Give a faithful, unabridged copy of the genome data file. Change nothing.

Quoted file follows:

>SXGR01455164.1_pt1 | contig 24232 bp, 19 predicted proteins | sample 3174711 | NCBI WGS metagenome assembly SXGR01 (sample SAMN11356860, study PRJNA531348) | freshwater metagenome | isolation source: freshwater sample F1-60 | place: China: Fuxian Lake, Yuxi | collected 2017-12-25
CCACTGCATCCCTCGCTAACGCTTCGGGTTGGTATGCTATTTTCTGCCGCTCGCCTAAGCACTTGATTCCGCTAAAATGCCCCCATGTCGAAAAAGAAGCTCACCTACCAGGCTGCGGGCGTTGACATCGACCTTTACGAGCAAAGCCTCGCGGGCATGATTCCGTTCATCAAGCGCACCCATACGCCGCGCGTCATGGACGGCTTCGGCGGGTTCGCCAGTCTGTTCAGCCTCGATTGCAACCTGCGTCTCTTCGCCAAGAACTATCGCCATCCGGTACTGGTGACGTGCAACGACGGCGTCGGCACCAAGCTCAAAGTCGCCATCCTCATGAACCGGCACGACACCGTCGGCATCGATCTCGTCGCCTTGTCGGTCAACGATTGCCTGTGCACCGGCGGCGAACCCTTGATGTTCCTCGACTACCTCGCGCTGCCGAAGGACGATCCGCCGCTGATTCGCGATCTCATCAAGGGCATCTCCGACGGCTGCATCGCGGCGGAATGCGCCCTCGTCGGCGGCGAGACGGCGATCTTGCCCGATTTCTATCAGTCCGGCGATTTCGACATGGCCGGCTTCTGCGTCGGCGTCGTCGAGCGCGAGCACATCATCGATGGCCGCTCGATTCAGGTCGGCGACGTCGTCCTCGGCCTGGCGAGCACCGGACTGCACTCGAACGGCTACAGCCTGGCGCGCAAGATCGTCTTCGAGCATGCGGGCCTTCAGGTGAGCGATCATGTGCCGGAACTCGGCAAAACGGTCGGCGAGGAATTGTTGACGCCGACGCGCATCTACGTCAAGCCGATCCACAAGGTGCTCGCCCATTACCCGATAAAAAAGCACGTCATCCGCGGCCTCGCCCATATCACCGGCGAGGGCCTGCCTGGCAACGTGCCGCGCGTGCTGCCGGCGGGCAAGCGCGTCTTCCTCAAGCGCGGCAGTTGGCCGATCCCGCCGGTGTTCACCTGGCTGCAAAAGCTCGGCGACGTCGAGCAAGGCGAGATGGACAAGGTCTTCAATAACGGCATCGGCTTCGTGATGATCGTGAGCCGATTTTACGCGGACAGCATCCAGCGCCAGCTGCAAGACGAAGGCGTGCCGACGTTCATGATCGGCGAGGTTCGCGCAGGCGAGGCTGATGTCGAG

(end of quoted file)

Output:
>SXGR01455164.1_pt1 | contig 24232 bp, 19 predicted proteins | sample 3174711 | NCBI WGS metagenome assembly SXGR01 (sample SAMN11356860, study PRJNA531348) | freshwater metagenome | isolation source: freshwater sample F1-60 | place: China: Fuxian Lake, Yuxi | collected 2017-12-25
CCACTGCATCCCTCGCTAACGCTTCGGGTTGGTATGCTATTTTCTGCCGCTCGCCTAAGCACTTGATTCCGCTAAAATGCCCCCATGTCGAAAAAGAAGCTCACCTACCAGGCTGCGGGCGTTGACATCGACCTTTACGAGCAAAGCCTCGCGGGCATGATTCCGTTCATCAAGCGCACCCATACGCCGCGCGTCATGGACGGCTTCGGCGGGTTCGCCAGTCTGTTCAGCCTCGATTGCAACCTGCGTCTCTTCGCCAAGAACTATCGCCATCCGGTACTGGTGACGTGCAACGACGGCGTCGGCACCAAGCTCAAAGTCGCCATCCTCATGAACCGGCACGACACCGTCGGCATCGATCTCGTCGCCTTGTCGGTCAACGATTGCCTGTGCACCGGCGGCGAACCCTTGATGTTCCTCGACTACCTCGCGCTGCCGAAGGACGATCCGCCGCTGATTCGCGATCTCATCAAGGGCATCTCCGACGGCTGCATCGCGGCGGAATGCGCCCTCGTCGGCGGCGAGACGGCGATCTTGCCCGATTTCTATCAGTCCGGCGATTTCGACATGGCCGGCTTCTGCGTCGGCGTCGTCGAGCGCGAGCACATCATCGATGGCCGCTCGATTCAGGTCGGCGACGTCGTCCTCGGCCTGGCGAGCACCGGACTGCACTCGAACGGCTACAGCCTGGCGCGCAAGATCGTCTTCGAGCATGCGGGCCTTCAGGTGAGCGATCATGTGCCGGAACTCGGCAAAACGGTCGGCGAGGAATTGTTGACGCCGACGCGCATCTACGTCAAGCCGATCCACAAGGTGCTCGCCCATTACCCGATAAAAAAGCACGTCATCCGCGGCCTCGCCCATATCACCGGCGAGGGCCTGCCTGGCAACGTGCCGCGCGTGCTGCCGGCGGGCAAGCGCGTCTTCCTCAAGCGCGGCAGTTGGCCGATCCCGCCGGTGTTCACCTGGCTGCAAAAGCTCGGCGACGTCGAGCAAGGCGAGATGGACAAGGTCTTCAATAACGGCATCGGCTTCGTGATGATCGTGAGCCGATTTTACGCGGACAGCATCCAGCGCCAGCTGCAAGACGAAGGCGTGCCGACGTTCATGATCGGCGAGGTTCGCGCAGGCGAGGCTGATGTCGAG